It is not possible to have multiple content databases service a single site collection. You would need to find a way to actually migrate the content from your one site collection to multiple site collections.
In situations where there is a single site collection that holds a bunch of sub-sites, such as in an Intranet scenario, I would look at moving the ...
The only reason is that your contents are still residing in SP Content database. Just verify following URL once and check whether you skipped deleting items from this locations.
SiteUrl/_layouts/15/AdminRecycleBin.aspx?view=2 is the ...
As James mentions it's not a valuable comparison as it's two completely different tools. No "SharePoint is not a database" and no "SQL is not a collaboration, document management, ... platform".
But to answer your question only point 7 and 8 has been changed (fixed) in SP2013.
For more information: Here is my take on the eight points:
Primary and foreign ...
Make sure that you have deleted the items in Site Collection Recycle Bin
Once the document is deleted it moved to 1st stage recycle bin. It stays there based on the web application recycle bin setting that (default is 30 days). after this period finished (30 days) it moved to 2nd stage recycle bin it also called Site Collection Recycle Bin.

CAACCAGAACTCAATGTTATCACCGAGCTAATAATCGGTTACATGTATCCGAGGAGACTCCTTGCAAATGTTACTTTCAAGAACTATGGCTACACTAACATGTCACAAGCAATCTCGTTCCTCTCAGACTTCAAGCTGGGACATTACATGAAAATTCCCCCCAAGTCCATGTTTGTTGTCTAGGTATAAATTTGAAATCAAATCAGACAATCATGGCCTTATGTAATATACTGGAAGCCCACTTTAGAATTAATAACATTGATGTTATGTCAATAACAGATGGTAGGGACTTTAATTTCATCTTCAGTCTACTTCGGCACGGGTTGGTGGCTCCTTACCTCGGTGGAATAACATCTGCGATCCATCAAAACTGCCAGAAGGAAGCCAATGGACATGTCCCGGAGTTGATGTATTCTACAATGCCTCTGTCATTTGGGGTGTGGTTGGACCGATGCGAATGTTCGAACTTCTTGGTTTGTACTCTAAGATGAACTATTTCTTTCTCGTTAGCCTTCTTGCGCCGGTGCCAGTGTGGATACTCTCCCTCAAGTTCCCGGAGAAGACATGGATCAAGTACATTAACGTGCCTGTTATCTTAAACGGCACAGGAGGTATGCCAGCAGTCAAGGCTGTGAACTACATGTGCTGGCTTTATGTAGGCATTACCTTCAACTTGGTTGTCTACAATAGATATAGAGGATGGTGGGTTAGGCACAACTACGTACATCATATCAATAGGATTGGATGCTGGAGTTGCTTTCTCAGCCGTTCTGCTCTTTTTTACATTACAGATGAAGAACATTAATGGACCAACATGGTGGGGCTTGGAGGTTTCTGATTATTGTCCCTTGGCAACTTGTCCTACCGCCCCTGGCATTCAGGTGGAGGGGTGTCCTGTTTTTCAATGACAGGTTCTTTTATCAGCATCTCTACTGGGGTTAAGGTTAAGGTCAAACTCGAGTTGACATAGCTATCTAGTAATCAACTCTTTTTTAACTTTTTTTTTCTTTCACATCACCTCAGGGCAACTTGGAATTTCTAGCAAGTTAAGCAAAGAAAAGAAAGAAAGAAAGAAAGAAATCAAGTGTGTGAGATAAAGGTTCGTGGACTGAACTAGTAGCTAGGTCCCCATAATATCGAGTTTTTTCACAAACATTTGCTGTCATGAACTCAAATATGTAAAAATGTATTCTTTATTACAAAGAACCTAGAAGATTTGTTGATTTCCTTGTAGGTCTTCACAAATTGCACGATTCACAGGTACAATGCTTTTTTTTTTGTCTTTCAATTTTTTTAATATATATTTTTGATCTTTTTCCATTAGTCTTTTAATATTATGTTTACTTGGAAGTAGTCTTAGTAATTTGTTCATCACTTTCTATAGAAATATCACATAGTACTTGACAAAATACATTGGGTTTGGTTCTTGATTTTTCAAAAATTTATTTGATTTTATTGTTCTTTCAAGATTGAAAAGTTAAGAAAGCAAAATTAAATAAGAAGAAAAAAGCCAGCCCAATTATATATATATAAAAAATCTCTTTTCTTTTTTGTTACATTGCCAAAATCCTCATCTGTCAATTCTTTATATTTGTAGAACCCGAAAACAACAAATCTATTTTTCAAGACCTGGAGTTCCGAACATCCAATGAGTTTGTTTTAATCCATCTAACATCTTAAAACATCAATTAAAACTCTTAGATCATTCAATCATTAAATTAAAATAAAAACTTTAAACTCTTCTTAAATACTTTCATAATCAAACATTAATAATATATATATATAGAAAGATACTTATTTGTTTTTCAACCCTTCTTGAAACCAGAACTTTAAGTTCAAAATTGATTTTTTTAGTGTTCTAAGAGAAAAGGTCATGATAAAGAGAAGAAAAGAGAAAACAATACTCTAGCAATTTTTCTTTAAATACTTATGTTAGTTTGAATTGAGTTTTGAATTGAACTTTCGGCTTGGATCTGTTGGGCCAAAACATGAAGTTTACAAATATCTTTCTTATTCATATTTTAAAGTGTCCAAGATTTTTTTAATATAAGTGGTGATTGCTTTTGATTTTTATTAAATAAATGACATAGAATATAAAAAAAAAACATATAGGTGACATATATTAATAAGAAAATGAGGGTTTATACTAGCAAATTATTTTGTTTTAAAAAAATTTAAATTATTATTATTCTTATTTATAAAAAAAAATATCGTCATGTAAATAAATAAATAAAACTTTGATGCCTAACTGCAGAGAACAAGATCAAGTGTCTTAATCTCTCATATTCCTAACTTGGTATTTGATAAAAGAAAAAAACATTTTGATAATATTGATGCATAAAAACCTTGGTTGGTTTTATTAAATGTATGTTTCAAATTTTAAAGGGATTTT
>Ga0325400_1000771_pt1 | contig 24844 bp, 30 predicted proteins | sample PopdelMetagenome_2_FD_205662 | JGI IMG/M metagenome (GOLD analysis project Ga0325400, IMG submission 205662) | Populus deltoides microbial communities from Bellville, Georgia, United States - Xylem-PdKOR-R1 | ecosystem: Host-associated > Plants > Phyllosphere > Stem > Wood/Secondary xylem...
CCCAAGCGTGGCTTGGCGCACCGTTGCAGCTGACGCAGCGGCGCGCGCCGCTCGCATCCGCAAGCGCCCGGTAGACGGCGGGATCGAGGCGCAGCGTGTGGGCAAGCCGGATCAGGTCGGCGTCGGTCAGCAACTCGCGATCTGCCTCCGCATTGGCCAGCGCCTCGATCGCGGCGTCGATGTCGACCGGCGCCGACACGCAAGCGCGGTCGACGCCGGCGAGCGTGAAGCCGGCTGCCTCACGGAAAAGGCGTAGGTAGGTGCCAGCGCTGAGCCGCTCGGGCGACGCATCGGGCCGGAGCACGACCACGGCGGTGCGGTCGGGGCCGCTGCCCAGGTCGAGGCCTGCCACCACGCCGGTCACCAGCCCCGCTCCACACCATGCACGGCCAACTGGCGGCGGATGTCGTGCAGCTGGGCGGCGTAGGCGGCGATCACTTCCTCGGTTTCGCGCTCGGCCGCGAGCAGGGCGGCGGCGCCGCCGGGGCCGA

In 2nd ...
In SharePoint 2010 you can add additional Content Databases to your Web Application and then use the Move-SPSite PowerShell command to move site collections from one database to the other.
To add a Content Database: Goto Central Admin > Application Management > Manage Content Databases. Select your web application and add a database.
To use the Move-...
James is so right, it's not SharePoint vs SQL Server, it's a matter of using the right tool for the right business needs but to go deeper in these assumptions
Cascading Delete / Primary & Foreign Keys are available since SP2010 and handled through built-in features like :
Unique Column policy
Joins between lists
There is an information worker download of a complete environment from Microsoft. This includes a pre-populated sample AD, documents, lists, libraries, profiles, etc. http://blogs.msdn.com/b/cjohnson/archive/2011/09/15/2010-information-worker-demonstration-and-evaluation-virtual-machine-sp1.aspx
Why not simply using Central Admin... :-)
(works even if you do NOT have access to either the physical server (console) or databases server.
Central Admin -> Upgrade and Migration -> Review Database Status.
By pasting /_admin/DatabaseStatus.aspx at your CA url.
Rgds, Arjan Vos
SharePoint will store the full copy of any document/page for each version of that document/page. In some cases (as with Wiki pages), SharePoint will highlight content to show what changed from version to version, but with documents and pages, the entire file is stored in the content database. This is why storing multiple different versions of large documents ...